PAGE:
Could African-Americans be the next constituency to turn away from Barack Obama? Polls show that the president still enjoys high approval ratings from black voters. But with unemployment hitting inner-city communities nearly twice as hard as the rest of the country, low rumblings of discontent are growing louder.
Actor Danny Glover recently groused to The Daily Beast that "I don't see anything different" between Obama and George W. Bush on foreign policy. After Obama accepted Harry Reid's apology for his "Negro" remark, Georgetown scholar Michael Eric Dyson accused the president of running "from race like a black man runs from a cop." And last week, Princeton professor Cornel West blasted the president during a speech at Ebenezer Baptist Church. "Even with your foot on the brake, there are too many precious brothers and sisters under the bus," he said. "Where is the talk about poverty? We've got to protect him and respect him, but we've also got to correct him if the legacy of Martin Luther King Jr. is going to stay alive."
Traditionally black leaders have been reluctant to criticize one of their own in public, but that reticence is wearing off. "Obviously some issues in the community are getting worse, and the African-American leaders of the country can't just give the current president a pass," says Democratic political strategist Donna Brazile. "They have to be vocal about what is and isn't being done."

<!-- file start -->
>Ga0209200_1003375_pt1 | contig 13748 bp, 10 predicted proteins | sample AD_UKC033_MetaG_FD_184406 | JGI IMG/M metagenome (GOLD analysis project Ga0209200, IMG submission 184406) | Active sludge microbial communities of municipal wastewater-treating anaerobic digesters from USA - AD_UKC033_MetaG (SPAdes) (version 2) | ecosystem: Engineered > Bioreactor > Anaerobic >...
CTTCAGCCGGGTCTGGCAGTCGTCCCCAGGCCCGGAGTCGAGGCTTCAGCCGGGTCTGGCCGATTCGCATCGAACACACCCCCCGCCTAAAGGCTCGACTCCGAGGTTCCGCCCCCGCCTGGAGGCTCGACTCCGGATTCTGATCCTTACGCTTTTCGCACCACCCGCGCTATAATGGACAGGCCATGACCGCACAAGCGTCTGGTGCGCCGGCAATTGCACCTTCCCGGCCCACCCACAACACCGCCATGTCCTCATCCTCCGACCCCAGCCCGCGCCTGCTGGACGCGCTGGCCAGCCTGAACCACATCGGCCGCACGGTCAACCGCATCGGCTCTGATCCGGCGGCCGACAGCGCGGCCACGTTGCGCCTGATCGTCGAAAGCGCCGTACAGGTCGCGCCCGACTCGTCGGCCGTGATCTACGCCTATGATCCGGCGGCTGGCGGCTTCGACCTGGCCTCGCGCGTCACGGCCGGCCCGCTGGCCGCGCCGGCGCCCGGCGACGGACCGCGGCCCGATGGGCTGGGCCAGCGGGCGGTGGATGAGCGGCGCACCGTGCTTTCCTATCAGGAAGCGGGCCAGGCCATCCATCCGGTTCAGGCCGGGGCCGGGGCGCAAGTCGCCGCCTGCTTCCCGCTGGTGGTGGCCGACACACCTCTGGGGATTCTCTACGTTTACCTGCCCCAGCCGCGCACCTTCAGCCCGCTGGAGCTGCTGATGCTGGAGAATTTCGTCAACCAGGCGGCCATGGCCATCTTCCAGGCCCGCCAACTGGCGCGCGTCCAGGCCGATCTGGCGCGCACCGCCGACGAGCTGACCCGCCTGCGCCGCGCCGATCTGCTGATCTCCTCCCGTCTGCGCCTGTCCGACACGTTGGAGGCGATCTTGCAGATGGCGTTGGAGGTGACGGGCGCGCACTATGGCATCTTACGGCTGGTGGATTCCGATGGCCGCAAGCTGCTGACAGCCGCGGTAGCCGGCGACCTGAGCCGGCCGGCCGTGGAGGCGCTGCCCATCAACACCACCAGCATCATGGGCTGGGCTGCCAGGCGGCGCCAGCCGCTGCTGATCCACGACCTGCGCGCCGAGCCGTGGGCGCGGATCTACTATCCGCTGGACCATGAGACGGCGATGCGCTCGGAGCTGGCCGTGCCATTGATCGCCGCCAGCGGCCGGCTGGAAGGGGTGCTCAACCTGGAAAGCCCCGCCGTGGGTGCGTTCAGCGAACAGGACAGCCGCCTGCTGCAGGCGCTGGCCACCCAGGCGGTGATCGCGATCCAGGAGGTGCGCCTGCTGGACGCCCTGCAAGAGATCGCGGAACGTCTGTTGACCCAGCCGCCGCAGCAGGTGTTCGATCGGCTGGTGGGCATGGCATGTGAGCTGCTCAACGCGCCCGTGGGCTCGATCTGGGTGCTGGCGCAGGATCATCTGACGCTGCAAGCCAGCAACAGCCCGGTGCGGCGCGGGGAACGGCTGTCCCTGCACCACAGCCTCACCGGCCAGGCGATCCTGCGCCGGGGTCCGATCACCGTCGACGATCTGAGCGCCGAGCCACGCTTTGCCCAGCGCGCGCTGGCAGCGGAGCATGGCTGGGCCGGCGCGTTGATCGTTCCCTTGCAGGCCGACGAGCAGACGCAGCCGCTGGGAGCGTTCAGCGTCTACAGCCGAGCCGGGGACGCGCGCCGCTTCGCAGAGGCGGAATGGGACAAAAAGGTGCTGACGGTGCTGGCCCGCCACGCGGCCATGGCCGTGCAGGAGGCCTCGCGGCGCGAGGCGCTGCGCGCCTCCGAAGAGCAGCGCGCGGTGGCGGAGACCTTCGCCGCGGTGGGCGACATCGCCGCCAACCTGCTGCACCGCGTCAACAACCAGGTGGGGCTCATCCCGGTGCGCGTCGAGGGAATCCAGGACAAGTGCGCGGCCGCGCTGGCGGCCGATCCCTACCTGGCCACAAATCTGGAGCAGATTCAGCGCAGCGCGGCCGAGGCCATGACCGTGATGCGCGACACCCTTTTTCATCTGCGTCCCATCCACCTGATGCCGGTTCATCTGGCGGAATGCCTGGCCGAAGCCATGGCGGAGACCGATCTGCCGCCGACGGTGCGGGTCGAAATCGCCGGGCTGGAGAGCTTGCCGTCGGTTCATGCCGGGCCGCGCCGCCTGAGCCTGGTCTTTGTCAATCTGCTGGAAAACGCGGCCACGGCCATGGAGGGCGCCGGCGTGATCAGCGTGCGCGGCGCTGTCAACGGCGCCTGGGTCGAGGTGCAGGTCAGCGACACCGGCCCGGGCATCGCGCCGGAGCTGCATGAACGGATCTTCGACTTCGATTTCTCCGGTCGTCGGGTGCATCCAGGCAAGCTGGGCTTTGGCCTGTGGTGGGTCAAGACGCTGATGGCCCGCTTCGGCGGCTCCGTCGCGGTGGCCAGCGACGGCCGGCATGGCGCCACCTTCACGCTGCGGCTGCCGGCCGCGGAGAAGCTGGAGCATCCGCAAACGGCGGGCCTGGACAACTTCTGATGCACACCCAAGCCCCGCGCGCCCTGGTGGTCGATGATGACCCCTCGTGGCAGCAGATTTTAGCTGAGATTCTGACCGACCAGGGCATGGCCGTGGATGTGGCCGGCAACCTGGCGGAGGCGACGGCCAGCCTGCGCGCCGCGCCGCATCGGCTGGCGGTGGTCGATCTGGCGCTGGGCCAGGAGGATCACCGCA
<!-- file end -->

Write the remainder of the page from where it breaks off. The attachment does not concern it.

To stem the criticism, NBA legend Magic Johnson plans to meet with Obama in Washington, D.C., this week to suggest the president appoint a high-profile liaison between the White House and the black and Latino communities—a minority czar, of sorts. "The next 12 months will really be the test for him," Johnson tells NEWSWEEK. "I think we in the community will really have to begin to see the changes needed to get us back on track in 2010." Among the issues Johnson wants Obama to address: the growing number of unemployed black men; the continued practice of big banks refusing to lend money to minority businesses; and the rise in HIV and AIDS in the black and Latino communities. Johnson plans to nominate himself for the job: "And if he wants someone else, that's fine, too. But the sooner the better."
It's impossible for Obama to meet all of his supporters' expectations. For example, although he's won praise for his handling of the Haiti crisis, some are now calling for him to visit the devastated nation. "He needs to see firsthand the devastation and heartbreak," says Brazile. (A White House spokesperson did not return calls requesting comment.) So far Johnson has urged supporters to be patient. "But when people are suffering and struggling to survive," he says, "patience can be hard to come by."